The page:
“I think what’s most important to understand with Peace Corps is that “working” is only one piece of it. You are now “living” in an entirely new environment that requires a new language, a new stomach, a new sleep schedule, a new bathroom and new standards on what it means to be clean and to be busy.” Sinopoli explains, “Sure I am giving up two years of my life without making much money, but I am doing more than “volunteering” and working – I am living, teaching, learning, dancing, eating, crying, smiling, sweating, celebrating, speaking and growing all while sacrificing my American lifestyle.”

Financial sacrifices for meaningful experience

In additional to sacrificing the American life style, volunteers in the Peace Corps are unpaid while teaching the less fortunate. The Peace Corps does provide a living allowance to volunteers, plus medical, dental and transportation. Upon return to the States, volunteers are provided a readjustment allowance, usually amounting to $8,775 before taxes and can often deter student loans during their term.

While teaching with TFA, corps members are employed by schools and earn the same salary and benefits as other first-year teachers. Salaries typically range from $24,000 to $51,000 depending on location. While urban areas will offer higher compensation, they also tend to have a higher cost of living. Similarily, the cost of living will be lower in a rural area, but you can expect to make a lower level salary. 

In the United States, the annual wage for a teacher is $55,510. Since employment varies by state, location has the biggest impact on salary. The average annual salary for an elementary school teacher ranges around $41,000 in Mississippi and South Dakota; whereas salary increases upwards of $70,000 in Connecticut, Alaska and New York.

Service helps your resume

Sinopoli has a job as a middle school teacher in Michigan and believes his Peace Corps experience certainly helped his resume. “I would absolutely recommend Peace Corps,” Sinopoli exclaims, “If you are interested in joining, I would do the appropriate research and contact any recruiters and Returning Peace Corp Veterans to get the “real idea” of what serving is about. Peace Corps requires and deserves a lot of contemplation.”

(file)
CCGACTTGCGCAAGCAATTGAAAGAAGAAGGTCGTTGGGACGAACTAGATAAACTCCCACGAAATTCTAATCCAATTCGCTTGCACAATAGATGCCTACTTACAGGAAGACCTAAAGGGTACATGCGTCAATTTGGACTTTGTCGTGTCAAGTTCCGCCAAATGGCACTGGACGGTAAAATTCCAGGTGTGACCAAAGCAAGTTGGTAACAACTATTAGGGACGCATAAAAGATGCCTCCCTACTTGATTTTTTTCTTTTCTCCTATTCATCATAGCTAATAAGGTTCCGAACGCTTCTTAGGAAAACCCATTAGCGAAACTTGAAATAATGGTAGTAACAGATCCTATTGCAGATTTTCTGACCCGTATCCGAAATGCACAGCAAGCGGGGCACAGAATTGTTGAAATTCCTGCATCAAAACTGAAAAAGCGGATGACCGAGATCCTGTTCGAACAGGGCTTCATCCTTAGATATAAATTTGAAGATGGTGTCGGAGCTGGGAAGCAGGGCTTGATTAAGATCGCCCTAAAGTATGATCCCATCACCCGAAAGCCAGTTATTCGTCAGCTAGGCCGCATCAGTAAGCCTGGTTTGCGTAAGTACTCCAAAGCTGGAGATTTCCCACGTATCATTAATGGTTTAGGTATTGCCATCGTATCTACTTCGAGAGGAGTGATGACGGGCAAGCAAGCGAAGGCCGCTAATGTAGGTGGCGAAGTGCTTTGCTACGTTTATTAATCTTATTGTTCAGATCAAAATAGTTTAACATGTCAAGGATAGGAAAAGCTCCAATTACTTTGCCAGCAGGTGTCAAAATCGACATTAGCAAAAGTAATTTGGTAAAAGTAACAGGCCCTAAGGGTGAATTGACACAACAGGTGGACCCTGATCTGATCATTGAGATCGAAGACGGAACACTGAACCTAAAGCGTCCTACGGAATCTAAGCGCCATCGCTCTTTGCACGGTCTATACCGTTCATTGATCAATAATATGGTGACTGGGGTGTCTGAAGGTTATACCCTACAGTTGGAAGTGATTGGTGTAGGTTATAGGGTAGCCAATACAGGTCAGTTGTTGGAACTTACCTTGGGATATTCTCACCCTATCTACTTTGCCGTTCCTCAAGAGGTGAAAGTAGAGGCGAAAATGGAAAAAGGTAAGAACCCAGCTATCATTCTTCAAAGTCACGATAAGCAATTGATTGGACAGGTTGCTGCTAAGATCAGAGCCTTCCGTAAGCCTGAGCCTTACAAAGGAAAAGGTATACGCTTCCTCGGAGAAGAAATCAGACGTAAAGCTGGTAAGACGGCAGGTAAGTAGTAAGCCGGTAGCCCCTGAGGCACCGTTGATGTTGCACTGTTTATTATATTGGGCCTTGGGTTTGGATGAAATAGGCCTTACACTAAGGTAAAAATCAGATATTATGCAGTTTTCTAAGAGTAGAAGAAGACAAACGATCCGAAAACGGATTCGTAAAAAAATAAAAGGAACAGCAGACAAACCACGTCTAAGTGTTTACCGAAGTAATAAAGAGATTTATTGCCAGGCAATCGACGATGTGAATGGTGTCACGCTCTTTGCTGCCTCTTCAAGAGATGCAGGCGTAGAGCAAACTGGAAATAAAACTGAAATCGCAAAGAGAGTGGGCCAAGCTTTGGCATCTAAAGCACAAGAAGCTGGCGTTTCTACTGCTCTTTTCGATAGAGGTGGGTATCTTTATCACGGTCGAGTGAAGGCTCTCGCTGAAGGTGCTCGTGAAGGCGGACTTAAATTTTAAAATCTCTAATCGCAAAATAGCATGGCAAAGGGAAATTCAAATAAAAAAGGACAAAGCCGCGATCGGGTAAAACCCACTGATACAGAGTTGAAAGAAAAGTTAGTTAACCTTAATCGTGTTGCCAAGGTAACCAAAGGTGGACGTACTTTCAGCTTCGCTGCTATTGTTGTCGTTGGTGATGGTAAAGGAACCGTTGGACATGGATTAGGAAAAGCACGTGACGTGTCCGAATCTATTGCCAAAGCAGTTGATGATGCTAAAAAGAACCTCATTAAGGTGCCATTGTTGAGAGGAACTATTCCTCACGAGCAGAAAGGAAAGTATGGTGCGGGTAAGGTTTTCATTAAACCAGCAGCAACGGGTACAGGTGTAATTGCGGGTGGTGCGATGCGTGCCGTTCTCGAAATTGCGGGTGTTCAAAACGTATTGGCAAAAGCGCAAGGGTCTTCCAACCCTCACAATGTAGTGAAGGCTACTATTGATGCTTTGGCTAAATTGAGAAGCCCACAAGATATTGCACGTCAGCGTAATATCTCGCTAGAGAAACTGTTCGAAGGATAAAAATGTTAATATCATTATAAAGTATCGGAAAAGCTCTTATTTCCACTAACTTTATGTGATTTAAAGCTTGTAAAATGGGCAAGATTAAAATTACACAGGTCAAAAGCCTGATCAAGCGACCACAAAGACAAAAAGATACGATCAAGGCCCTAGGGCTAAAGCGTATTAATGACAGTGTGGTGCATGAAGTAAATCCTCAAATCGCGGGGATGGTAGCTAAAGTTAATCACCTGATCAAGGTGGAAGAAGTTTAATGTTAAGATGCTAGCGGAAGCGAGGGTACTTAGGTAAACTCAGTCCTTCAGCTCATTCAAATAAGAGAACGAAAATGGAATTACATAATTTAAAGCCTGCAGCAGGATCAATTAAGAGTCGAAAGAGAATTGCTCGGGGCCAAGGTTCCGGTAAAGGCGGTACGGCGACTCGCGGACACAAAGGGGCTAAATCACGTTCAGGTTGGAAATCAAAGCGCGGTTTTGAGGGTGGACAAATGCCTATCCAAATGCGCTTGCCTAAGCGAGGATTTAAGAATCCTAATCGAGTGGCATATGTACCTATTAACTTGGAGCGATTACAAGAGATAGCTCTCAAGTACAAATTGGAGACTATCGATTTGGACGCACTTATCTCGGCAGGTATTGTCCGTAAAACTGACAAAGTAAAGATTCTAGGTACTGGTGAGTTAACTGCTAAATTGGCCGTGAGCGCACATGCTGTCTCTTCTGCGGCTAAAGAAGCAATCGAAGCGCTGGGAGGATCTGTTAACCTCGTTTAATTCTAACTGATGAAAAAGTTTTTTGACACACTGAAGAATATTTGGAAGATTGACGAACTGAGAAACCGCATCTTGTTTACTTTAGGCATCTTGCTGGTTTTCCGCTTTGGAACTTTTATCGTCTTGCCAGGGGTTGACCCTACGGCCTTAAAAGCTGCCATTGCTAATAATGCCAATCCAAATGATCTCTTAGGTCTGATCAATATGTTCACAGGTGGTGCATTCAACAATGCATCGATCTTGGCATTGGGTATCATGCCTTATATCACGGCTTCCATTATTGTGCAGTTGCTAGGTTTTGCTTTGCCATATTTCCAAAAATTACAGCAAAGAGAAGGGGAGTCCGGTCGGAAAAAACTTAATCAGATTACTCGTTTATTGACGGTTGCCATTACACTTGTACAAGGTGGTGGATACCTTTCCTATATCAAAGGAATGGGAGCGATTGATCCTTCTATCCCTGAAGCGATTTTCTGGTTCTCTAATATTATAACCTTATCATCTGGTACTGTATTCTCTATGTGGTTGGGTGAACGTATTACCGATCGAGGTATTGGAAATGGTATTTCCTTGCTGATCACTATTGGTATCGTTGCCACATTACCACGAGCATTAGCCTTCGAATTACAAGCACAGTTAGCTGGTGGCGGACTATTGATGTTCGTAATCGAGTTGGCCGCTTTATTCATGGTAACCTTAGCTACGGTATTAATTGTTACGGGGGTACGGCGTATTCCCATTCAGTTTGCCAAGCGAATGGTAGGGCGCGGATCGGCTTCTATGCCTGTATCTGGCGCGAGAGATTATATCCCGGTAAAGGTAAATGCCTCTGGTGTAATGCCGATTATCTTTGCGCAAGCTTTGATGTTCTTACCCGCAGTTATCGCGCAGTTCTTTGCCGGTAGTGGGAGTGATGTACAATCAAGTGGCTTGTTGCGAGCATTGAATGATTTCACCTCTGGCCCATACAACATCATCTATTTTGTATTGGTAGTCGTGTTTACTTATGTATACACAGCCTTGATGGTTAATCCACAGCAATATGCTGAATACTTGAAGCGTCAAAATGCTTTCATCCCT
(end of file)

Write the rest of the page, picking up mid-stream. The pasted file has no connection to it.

Manderlink will serve two years in Arkansas and looks forward to developing her students and herself. She says, “Teaching is an incredibly hard job ― there are so many extra hours I put into my work day just with grading, lesson planning, connecting with my students, contacting parents, and helping out with school events but all of those extra hours are worth it because of my students.” She explains that the stories her students’ share has opened her eyes to injustices our nation’s youth experience in an under-resourced public school in rural America.

Manderlink is currently looking into a career in public service and social justice centered nonprofits. She recommends those interested in TFA select to move to a region where you have not been or one that is high-priority, as she believes her experience has been enhanced because of the cultural and community immersion she has had in Arkansas. Additionally, Manderlink believes that, “Whatever the path is, the goal is what unites traditional and alternative teachers ― providing our students with the highest quality education and ensuring that they feel empowered, successful, confident, and challenged along the way.”